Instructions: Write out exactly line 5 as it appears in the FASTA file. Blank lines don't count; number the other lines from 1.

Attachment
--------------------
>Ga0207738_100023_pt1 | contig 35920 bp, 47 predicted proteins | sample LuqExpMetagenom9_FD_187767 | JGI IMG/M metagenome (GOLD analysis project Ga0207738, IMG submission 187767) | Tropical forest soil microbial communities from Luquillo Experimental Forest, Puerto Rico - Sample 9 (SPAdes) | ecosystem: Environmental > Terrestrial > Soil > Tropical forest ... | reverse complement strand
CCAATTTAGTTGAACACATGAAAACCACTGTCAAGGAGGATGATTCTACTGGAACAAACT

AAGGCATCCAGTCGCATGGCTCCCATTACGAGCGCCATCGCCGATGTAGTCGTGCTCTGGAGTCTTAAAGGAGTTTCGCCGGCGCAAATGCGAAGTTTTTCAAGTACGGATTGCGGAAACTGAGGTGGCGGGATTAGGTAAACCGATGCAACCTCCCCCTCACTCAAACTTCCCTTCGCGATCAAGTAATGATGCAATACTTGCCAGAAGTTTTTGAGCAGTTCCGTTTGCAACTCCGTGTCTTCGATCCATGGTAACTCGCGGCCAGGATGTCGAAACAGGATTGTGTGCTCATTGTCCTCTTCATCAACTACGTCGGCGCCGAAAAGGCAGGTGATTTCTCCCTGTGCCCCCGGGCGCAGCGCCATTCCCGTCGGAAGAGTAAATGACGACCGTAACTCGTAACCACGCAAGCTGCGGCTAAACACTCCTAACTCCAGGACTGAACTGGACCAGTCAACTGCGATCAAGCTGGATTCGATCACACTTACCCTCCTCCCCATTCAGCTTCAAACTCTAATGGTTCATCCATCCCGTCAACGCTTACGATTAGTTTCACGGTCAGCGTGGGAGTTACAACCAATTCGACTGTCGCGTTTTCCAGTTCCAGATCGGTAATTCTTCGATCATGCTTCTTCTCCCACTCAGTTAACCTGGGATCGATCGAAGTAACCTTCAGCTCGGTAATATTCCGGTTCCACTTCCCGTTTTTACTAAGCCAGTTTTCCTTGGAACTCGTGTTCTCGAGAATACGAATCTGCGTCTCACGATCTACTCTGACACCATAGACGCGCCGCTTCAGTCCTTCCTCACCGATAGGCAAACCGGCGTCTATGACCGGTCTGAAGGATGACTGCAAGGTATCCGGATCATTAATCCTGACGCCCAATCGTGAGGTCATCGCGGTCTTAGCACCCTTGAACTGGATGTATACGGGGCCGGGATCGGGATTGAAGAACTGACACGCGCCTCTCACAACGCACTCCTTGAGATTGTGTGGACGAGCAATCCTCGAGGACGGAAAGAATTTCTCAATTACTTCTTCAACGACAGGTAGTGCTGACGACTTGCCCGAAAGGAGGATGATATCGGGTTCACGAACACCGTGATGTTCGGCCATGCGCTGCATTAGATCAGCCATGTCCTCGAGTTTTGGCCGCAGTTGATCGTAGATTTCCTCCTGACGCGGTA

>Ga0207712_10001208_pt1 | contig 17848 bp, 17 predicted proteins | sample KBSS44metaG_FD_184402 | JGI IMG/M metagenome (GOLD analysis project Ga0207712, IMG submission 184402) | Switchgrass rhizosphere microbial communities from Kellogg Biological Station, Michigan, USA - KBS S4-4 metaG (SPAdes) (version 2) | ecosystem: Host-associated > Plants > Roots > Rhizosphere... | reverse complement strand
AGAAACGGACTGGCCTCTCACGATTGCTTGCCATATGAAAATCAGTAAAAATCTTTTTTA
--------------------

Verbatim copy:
AGAAACGGACTGGCCTCTCACGATTGCTTGCCATATGAAAATCAGTAAAAATCTTTTTTA